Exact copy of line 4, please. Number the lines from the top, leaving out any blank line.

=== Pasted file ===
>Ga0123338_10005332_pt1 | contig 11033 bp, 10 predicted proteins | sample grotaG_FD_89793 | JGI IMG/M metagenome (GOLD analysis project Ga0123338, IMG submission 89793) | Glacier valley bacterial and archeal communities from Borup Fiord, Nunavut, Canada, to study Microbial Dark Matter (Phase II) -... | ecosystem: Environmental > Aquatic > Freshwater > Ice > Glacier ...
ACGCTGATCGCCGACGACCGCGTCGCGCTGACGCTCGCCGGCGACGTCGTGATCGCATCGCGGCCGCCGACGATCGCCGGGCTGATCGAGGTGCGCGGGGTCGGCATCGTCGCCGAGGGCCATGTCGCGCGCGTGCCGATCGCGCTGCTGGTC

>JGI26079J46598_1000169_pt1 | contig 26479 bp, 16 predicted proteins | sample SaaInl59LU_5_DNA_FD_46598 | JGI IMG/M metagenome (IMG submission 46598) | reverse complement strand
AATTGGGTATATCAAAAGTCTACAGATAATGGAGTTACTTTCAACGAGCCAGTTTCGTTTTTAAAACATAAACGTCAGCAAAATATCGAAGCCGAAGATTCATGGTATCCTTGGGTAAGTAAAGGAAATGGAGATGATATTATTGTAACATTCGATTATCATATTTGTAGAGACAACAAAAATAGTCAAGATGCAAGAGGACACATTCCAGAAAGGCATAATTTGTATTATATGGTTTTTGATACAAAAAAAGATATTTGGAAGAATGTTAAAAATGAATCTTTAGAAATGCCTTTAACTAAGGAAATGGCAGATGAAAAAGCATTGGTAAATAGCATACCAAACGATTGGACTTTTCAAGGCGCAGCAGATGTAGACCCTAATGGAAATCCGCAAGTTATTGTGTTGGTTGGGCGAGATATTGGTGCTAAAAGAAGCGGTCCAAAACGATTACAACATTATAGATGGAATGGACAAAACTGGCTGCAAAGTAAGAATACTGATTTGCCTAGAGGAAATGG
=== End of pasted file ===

AATTGGGTATATCAAAAGTCTACAGATAATGGAGTTACTTTCAACGAGCCAGTTTCGTTTTTAAAACATAAACGTCAGCAAAATATCGAAGCCGAAGATTCATGGTATCCTTGGGTAAGTAAAGGAAATGGAGATGATATTATTGTAACATTCGATTATCATATTTGTAGAGACAACAAAAATAGTCAAGATGCAAGAGGACACATTCCAGAAAGGCATAATTTGTATTATATGGTTTTTGATACAAAAAAAGATATTTGGAAGAATGTTAAAAATGAATCTTTAGAAATGCCTTTAACTAAGGAAATGGCAGATGAAAAAGCATTGGTAAATAGCATACCAAACGATTGGACTTTTCAAGGCGCAGCAGATGTAGACCCTAATGGAAATCCGCAAGTTATTGTGTTGGTTGGGCGAGATATTGGTGCTAAAAGAAGCGGTCCAAAACGATTACAACATTATAGATGGAATGGACAAAACTGGCTGCAAAGTAAGAATACTGATTTGCCTAGAGGAAATGG